Daisy pressed a hand to her mouth, clearly horrified by the news. Mrs. Gantâ€™s version was close enough to the truth that Dade didnâ€™t see the need to comment.
â€œI tell you truly,â€ Mrs. Gant said, â€œI shudder to think what wouldâ€™ve happened if Dade Logan hadnâ€™t stepped in like he did and ended the robberâ€™s reign of terror on our town. No telling who else wouldâ€™ve been gunned down if not for your brotherâ€™s courage.â€
Dade winced. The townsfolk had taken to embellishing the events of that day to the point Dade cringed every time he heard it. Now was surely no exception, for Daisyâ€™s face had leached of color at the mention of his name.
â€œW-what?â€ Daisy said in a voice that was way too high.
â€œYes, indeed, your brother is a hero.â€ Mrs. Gant launched into telling Daisy the details.
This surely wasnâ€™t the reunion heâ€™d had in mind. A sound of disgust mustâ€™ve slipped from him for Mrs. Gant glanced his way and smiled.
Daisy, on the other hand, looked ready to bolt as her head snapped up and her gaze clashed with his. Instead of recognition lighting her eyes, they narrowed with suspicion and something bordering on dread.
Mrs. Gant patted Daisyâ€™s hand. â€œItâ€™ll be all right now, dear. You have family to help you through this difficult time.â€
Daisy shook her head. â€œNo! Iâ€™m an orphan.â€
Dade scrubbed a hand across his nape, frustrated and more than a mite worried about his sisterâ€™s increased distress. He wasnâ€™t surprised that Daisy hadnâ€™t recognized him after twenty years, but forgetting that he existed signaled something else entirely.
â€œYou saying you donâ€™t remember me?â€ Dade asked.
She shook her head, her gaze focusing on his tin star before lifting to his face. He hadnâ€™t thought she could get any paler but heâ€™d been wrong.
â€œDonâ€™t you remember that Pa left us at the Guardian Angelâ€™s Orphan Asylum?â€
She shook her head and stared at him with troubled eyes.
â€œYou recall being in the orphanage?â€ he asked.
She frowned. â€œSome. Mostly I was scared.â€
So was Dade, but it did him no good then or now to admit it. How could her memory be that bad?
Sheâ€™d cried and screamed for Dade after their pa had dumped them there, and put up more of a ruckus when theyâ€™d been separated â€“ boys in one wing of the drafty old building and girls in the other.
Theyâ€™d seen each other precious little after that, but she hadnâ€™t forgotten him them. Sheâ€™d pitched a fit when they took her away on the orphan train to the point that theyâ€™d had to restrain him from going after her.
As the wagon pulled away, heâ€™d vowed heâ€™d find her and keep them together as family. But he hadnâ€™t been able to keep his promise.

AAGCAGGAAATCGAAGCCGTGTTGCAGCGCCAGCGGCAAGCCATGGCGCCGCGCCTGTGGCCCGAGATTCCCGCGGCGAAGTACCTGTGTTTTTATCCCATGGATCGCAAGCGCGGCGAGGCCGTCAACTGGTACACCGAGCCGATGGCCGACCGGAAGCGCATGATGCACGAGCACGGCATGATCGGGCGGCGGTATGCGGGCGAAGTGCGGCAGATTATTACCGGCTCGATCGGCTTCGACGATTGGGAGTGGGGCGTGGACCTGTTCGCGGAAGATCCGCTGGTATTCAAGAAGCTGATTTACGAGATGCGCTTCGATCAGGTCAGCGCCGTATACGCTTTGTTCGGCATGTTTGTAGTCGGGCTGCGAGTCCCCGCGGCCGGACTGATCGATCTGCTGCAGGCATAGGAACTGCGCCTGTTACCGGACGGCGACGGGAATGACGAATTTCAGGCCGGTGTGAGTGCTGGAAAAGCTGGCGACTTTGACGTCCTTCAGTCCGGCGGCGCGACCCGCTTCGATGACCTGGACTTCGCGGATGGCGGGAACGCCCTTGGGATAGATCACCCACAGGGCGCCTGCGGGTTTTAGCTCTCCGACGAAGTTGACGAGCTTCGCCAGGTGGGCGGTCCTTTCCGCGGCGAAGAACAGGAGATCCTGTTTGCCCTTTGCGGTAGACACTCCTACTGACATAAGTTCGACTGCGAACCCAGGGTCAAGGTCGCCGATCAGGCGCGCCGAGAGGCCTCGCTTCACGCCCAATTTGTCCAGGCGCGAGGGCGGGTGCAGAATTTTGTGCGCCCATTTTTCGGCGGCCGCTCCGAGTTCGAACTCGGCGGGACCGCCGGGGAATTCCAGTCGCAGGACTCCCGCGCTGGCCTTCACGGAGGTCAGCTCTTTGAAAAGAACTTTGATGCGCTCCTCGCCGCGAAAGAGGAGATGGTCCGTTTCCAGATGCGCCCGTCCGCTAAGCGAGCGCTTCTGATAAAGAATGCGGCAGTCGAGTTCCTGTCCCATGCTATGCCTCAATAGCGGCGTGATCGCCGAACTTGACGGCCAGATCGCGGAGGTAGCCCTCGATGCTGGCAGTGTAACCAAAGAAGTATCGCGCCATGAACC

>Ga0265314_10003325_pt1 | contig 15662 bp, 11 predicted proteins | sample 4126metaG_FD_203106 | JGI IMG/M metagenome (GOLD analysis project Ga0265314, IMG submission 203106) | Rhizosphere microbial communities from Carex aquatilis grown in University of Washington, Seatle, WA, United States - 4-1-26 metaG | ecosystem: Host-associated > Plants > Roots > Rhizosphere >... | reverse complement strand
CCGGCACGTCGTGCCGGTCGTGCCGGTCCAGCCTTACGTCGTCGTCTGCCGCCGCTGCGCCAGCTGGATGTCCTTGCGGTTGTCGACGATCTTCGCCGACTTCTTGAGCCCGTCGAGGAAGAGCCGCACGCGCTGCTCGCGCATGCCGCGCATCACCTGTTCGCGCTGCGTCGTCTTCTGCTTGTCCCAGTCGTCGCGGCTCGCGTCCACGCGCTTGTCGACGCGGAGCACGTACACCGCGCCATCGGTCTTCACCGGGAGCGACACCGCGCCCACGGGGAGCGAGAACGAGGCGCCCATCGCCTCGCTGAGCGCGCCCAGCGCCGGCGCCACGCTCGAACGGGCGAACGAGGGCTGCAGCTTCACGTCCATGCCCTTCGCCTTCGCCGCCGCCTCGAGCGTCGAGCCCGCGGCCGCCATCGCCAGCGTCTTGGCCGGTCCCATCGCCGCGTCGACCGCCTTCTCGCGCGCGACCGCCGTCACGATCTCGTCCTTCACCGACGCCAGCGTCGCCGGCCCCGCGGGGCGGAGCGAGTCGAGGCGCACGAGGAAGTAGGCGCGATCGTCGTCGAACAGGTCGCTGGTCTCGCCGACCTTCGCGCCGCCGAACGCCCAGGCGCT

â€œReid, Trey and I tried to find you,â€ he said, but though theyâ€™d run away from the orphanage a few months later, theyâ€™d failed to pick up the trail of the orphan train that Daisy had taken west.
Heâ€™d failed his sister.
â€œReid and Trey. Are they family?â€
â€œTheyâ€™re as close as brothers to me.â€ Or were. â€œBut they arenâ€™t blood kin like we are.â€
Daisy didnâ€™t look the least bit relieved. In fact, she acted more leery than before as she turned to Mrs. Gant.
â€œIs he really my brother?â€ she asked the older woman.
Her trust in a stranger was a gut punch to Dade. It didnâ€™t ease his mind none that Mrs. Gant was giving him a long assessing look either. He knew trouble was coming before she voiced an opinion, which the lady always had on everything.
â€œWell, he says he is. But all we have is his word.â€ Mrs. Gant pinned him with a squinty stare. â€œYou have any kin in these parts?â€
He hoped to hell not. The last thing he needed was for his outlaw pa and uncles to show their faces. Heâ€™d be lucky to get out of town without getting shot.
â€œNo kin left but me and Daisy,â€ he said, and he reasoned that could be true. Any day he expected to get word that his old man and renegade uncles had been gunned down.
He swore under his breath, damning his pa again for abandoning his family. Daisy had only been four years old when theyâ€™d arrived at the Guardian Angelâ€™s Orphan Asylum. Sheâ€™d just turned five when sheâ€™d been put on the orphan train.
â€œForgive me for being skeptical.â€ Daisy swallowed hard and looked up at him. â€œBut I was told that I had no family.â€
â€œThatâ€™s a lie,â€ Dade said. â€œYouâ€™ve got me.â€
Daisy grimaced and seemed not the least bit repentant about her aversion to him. â€œIf youâ€™re telling the truth.â€
Dade scrubbed a hand over his mouth to smother a curse that ached to burst free. What the hell could he do to convince his sister of the truth?
â€œWell, this is quite an interesting turn of events,â€ Mrs. Gant said. â€œYou donâ€™t favor each other at all. Pity you donâ€™t have a photograph of when you were children. Weâ€™d likely be able to put all doubts to rest then.â€
Truer words were never spoken. â€œThere was one,â€ he said, barely recalling the day itâ€™d been taken but knowing it had happened all the same. â€œMa kept it in her locket.â€
Daisy was clearly uncomfortable with his recollections for her cheeks turned pink and she began fidgeting with something at her throat. He gave a passing glance at the blue cameo broach pinned to her bodice, then just gaped at the locket.
â€œThatâ€™s it, handed down to her by her ma.â€ He couldâ€™ve sworn pure panic flared in Daisyâ€™s eyes. â€œBefore Pa left us at the orphanage, he pinned that to your dress.â€
Her lower lip quivered as she turned to Mrs. Gant. â€œI donâ€™t know what to believe.â€
â€œWell, letâ€™s have a look inside that locket,â€ Mrs. Gant said, taking the words right out of Dadeâ€™s mouth.
Daisy squirmed, as if nervous over finding the proof of his claim. Finally she unclasped the cameo from her bodice, hesitated a moment and then handed it to Mrs. Gant.
â€œMy hands are shaking too badly to search for the clasp,â€ Daisy said.
Not so for Mrs. Gant. The lady found and opened it before Daisy finished talking.